I’ve realised my partner has a real problem with alcohol. What do I do?

I’ve realised my partner has a real problem with alcohol. What do I do?
I’ve realised my partner has a real problem with alcohol. What do I do?

I have been seeing my boyfriend for six months, living together a month – and I’m realising he has a real problem with alcohol. He drinks to get drunk and drinks until he passes out. The next morning he drinks anything available again and then stays in the bedroom with the curtains drawn chatting to his friends on Facebook and watching videos (and playing online poker if he has any money left after the alcohol). If I go to meet a friend, when I get back it’s likely he’ll have a few of the lads over getting drunk again, and so it goes on.

Recently we went on holidays which I paid for on the promise he would pay me back. Then on holidays I paid for everything as he had no money. His income is from social welfare as he lost his job two months ago. I’m leaving to go abroad in two weeks as I got a new job and he is thinking he’ll join me. But I can’t see it happening in his current state and he has not done any planning to try get a job. We had a talk last night and I told him to make a decision as to what he wants in his life and if that means coming with me, to take the necessary steps including kicking this addiction. Easier said than done, I know. I just care about him and love him so much that I can’t just let him ruin his life. I think that without help he will be dead within a year. He said he loves me and if I love him too we can make this work. What can I do?! Zita

Run. Seriously. Pack your bags, get on that plane without a backward glance and start your new job and your new life far away from your alcoholic boyfriend. Six months in, there’s no other path to take. Because, and I’m sorry if this sounds harsh, you’re not responsible for fixing his drinking problem. You don’t need to rescue him from his unemployment and possible gambling issues. Smirnoff will go out of business before he pays you back for that holiday, and you know it. That love can conquer all is a very dangerous notion, especially when it comes to addiction, and if you blindly subscribe to that view, I very much doubt this drunken freeloader will be finding a job or dealing with his addiction. More likely he’ll be setting you up as his personal ATM, and you’ll find yourself funding him all the way to his grave.

Sadly, I’ve answered variations of your question a LOT, like this one and this one and this one. On that last one, read the recent comment from Josh. He brings perspective from the other side, and given alcoholism is a progressive disease, it’s a pretty chilling insight into what you have to look forward to if you stick around.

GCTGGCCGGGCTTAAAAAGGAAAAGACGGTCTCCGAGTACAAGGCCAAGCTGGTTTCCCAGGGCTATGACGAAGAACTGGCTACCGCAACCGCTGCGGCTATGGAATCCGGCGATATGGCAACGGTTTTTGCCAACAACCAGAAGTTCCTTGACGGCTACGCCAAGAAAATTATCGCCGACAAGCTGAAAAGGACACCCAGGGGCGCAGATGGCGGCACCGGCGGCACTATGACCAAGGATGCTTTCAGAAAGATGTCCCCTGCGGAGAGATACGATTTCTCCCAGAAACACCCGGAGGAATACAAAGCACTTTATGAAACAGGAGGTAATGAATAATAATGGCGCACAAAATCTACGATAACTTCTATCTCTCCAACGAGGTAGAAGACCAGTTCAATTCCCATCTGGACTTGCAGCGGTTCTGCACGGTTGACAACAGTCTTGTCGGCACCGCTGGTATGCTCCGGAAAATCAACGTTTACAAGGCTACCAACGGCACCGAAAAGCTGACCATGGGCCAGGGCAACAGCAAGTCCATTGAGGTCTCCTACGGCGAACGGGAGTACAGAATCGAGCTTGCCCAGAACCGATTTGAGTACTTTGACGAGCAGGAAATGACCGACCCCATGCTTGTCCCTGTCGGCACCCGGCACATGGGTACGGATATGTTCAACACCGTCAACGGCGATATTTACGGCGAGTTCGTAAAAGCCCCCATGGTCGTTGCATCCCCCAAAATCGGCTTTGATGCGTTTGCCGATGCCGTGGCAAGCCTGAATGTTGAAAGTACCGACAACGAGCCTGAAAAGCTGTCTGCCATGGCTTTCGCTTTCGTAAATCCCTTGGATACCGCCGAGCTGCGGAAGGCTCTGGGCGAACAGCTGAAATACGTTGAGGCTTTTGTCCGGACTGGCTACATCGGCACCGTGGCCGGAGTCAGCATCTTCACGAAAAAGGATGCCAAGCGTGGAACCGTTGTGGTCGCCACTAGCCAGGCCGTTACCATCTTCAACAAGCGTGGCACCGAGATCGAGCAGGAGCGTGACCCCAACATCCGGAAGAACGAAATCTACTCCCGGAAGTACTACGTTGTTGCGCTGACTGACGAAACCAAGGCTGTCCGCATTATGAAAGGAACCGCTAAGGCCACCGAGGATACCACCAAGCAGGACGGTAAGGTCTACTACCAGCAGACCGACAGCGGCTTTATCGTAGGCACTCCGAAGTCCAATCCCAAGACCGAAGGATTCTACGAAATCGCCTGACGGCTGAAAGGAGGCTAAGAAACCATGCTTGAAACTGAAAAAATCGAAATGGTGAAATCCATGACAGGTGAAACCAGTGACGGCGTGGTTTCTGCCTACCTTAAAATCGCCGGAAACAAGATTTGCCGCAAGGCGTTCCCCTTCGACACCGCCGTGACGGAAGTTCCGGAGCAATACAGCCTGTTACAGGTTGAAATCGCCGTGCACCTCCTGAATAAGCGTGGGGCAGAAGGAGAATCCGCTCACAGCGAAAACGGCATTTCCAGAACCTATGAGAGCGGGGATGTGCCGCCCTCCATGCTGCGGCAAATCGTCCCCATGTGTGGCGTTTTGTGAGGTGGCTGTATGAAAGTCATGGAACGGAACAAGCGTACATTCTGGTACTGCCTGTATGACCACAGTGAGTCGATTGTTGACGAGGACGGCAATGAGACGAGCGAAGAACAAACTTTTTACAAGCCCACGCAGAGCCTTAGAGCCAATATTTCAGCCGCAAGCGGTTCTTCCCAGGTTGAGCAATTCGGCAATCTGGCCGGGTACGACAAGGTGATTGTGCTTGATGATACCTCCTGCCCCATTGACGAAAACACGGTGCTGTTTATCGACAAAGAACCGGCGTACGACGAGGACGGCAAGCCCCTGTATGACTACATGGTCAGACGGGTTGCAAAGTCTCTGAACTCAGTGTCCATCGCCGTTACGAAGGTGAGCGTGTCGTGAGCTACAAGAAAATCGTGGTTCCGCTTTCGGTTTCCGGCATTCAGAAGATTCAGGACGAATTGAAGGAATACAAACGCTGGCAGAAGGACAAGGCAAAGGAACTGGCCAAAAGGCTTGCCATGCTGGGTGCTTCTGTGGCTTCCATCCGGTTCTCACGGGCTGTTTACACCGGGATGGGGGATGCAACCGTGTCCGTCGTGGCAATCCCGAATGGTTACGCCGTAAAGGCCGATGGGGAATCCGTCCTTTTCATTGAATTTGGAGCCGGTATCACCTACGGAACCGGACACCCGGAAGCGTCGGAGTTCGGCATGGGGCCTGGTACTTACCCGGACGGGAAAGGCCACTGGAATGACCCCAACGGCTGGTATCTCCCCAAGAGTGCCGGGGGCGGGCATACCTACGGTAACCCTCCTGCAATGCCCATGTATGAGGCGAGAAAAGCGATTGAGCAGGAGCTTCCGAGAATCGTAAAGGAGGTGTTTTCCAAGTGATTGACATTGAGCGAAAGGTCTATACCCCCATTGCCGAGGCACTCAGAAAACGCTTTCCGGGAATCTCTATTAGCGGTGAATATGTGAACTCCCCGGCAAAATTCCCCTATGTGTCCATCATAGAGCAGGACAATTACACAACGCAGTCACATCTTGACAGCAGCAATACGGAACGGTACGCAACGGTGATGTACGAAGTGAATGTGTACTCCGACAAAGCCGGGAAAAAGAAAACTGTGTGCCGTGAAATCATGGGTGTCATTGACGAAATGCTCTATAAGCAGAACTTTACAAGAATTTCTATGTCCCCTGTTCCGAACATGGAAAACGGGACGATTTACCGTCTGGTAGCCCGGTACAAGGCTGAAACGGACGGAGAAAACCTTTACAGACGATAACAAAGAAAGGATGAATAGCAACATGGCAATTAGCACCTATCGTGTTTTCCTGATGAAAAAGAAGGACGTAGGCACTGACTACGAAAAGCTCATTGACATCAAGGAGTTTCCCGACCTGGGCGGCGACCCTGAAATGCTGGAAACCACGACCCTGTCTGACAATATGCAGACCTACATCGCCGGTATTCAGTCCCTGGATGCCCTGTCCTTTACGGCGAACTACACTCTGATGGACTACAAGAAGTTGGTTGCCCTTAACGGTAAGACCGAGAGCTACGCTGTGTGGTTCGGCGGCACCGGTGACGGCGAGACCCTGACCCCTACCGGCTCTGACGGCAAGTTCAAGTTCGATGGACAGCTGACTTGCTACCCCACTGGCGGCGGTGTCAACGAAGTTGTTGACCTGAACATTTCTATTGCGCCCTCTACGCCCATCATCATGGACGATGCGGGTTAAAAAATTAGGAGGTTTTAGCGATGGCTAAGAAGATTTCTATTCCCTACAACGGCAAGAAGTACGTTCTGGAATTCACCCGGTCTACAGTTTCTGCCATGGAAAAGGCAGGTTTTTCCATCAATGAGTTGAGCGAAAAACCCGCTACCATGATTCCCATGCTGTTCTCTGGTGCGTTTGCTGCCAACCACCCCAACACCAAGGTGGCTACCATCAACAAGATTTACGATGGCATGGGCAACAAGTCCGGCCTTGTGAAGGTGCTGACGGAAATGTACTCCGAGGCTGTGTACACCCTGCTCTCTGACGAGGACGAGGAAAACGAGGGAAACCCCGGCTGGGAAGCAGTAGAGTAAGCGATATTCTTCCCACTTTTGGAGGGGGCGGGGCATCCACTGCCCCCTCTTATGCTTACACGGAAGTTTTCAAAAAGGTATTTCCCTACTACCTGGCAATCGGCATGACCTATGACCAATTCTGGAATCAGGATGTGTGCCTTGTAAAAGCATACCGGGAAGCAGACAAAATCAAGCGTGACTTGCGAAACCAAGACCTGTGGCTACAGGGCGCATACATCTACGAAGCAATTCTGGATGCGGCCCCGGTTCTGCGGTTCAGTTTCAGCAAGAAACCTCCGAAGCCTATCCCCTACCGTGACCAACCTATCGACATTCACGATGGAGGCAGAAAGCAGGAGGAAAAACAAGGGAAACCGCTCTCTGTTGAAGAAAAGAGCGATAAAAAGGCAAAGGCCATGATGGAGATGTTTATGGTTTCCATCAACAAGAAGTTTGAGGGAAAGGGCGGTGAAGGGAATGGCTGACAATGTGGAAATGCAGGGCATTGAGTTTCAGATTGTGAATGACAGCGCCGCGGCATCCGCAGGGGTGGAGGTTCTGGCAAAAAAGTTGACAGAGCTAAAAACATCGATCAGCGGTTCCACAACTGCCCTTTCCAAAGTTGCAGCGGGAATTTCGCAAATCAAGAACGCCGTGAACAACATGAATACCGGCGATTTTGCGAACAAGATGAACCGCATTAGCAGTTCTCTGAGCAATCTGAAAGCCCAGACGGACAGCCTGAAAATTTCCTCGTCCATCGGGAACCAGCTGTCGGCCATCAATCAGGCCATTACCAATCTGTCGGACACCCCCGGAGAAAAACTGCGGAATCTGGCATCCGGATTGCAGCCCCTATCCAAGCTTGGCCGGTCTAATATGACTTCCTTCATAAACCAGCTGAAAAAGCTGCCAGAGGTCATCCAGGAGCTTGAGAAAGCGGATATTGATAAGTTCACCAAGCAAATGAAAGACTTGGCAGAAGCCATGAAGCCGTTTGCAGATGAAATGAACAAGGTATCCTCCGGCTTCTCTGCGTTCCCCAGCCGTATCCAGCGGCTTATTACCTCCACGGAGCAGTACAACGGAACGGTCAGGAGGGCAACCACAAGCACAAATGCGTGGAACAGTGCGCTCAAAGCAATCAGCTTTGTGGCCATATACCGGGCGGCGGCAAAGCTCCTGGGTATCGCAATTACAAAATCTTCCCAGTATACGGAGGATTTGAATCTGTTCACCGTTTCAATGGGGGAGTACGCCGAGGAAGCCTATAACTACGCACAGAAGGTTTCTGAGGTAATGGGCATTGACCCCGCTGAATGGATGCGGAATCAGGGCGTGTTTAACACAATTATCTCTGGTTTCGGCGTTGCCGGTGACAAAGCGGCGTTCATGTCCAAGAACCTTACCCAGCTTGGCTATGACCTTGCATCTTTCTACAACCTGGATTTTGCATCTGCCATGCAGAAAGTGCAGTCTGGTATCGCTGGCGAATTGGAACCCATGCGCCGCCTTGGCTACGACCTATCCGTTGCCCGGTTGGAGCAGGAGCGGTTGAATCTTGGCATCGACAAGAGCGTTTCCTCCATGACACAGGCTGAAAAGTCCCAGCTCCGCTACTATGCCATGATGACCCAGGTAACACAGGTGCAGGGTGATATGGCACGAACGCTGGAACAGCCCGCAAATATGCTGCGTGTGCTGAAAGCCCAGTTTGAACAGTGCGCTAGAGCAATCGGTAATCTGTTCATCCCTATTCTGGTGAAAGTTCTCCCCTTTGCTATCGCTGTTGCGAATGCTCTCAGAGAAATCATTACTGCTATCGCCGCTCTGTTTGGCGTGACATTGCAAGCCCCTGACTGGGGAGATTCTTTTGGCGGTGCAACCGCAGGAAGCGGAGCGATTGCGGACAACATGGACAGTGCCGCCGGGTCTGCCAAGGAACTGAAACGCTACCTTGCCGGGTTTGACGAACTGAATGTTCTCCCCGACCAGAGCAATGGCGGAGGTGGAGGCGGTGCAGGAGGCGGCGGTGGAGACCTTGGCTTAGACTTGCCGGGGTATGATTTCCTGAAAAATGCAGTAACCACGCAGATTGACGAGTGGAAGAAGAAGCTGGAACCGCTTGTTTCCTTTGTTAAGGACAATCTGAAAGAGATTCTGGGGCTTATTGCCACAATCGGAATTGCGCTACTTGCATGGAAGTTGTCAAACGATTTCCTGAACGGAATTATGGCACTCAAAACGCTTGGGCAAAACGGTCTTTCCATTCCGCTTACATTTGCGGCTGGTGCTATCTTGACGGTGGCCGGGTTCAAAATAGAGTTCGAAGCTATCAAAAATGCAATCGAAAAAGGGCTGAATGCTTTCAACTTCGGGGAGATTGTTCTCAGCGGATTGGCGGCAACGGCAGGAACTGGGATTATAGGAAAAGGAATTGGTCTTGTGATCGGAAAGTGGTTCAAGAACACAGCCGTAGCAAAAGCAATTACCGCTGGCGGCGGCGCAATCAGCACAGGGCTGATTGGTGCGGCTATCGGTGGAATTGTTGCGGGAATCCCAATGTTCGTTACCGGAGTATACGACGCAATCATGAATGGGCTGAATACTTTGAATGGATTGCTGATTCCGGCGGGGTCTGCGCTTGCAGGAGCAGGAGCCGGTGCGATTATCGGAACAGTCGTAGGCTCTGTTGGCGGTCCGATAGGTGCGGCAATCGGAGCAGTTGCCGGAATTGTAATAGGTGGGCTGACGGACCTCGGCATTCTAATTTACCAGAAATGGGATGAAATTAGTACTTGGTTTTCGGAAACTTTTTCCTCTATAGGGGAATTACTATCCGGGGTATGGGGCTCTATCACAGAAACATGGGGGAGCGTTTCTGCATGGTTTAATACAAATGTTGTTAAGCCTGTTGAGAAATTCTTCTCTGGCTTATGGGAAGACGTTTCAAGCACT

Love, reality chick

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Freelance journo, blogger, self-appointed advice-giver and co-author of Get Lucky. If you've got a dating or relationship issue, feel free to ask a question. (PS. You can also find me at The Mama Files and Letter To My Ex).


  1. Starwoman 6 years ago

    You are not responsible for his or anyone else’s decisions and/or actions. The choice you make are you own. Similarly, the choice he makes – whether it’s to number the reality of his own existence and associated incompetences or any other aspect of his own existence – are solely his own.
    Yes, we are each influenced by environment and other humans, however, he like you can choose hoe he want to re-act to all things in life.
    Run baby, run.

  2. Paul Garson 6 years ago

    BOLT Baby!
    Get outta there!

  3. Jacqui Manning 6 years ago

    Hi Zita,

    I totally agree with RC here, and although addictions are truly heart-breaking – for both of you – it’s the best decision to leave.

    I’ve seen many many (many!) clients where alcohol problems continue on for YEARS, and they stay that way unless the addicted person is willing to take huge steps to quit. This means starting with a stint in a residential rehab clinic and then continuing on with intensive therapy to find the reasons he is drinking so badly, and finding alternatives.

    The best thing you can do is to talk to your local GP and/or do some research on the types of help available for him. Give it to him in hard copy and email form (so he doesn’t lose it), and tell him this is the way to find help. You could say if you have a future together he needs to follow ALL of the steps you suggest, and you’ll consider whether to be with him 12 months down the track. Be clear though, this is highly unlikely to happen – I’ve seen marriages (with young kids) split up over alcohol addiction – the user chooses alcohol over their relationship (and anything else, such as work).

    A good idea would be to inform other loved ones or family members as to how bad the drinking problem is – yes he might get angry, but as you’ve said, he’ll be dead within a year if he keeps going, so what have you got to lose?

    Good luck with your big move, once you’re there and settled you’ll realise what a relief it is not to be living with the tension and anxiety (and anger) that you’ve been carrying around, while you’ve been walking on eggshells around this guy.

    • Author

      Thanks Jac for your wisdom as always. So sad you’ve seen young families break up due to this. I’m sure many people agree on marriage/kids because they love the person and think the problem will improve / the person will mature but it only progresses… 🙁

      Also that it’s such a insidious disease that a person will choose booze over their loved ones. Just awful.

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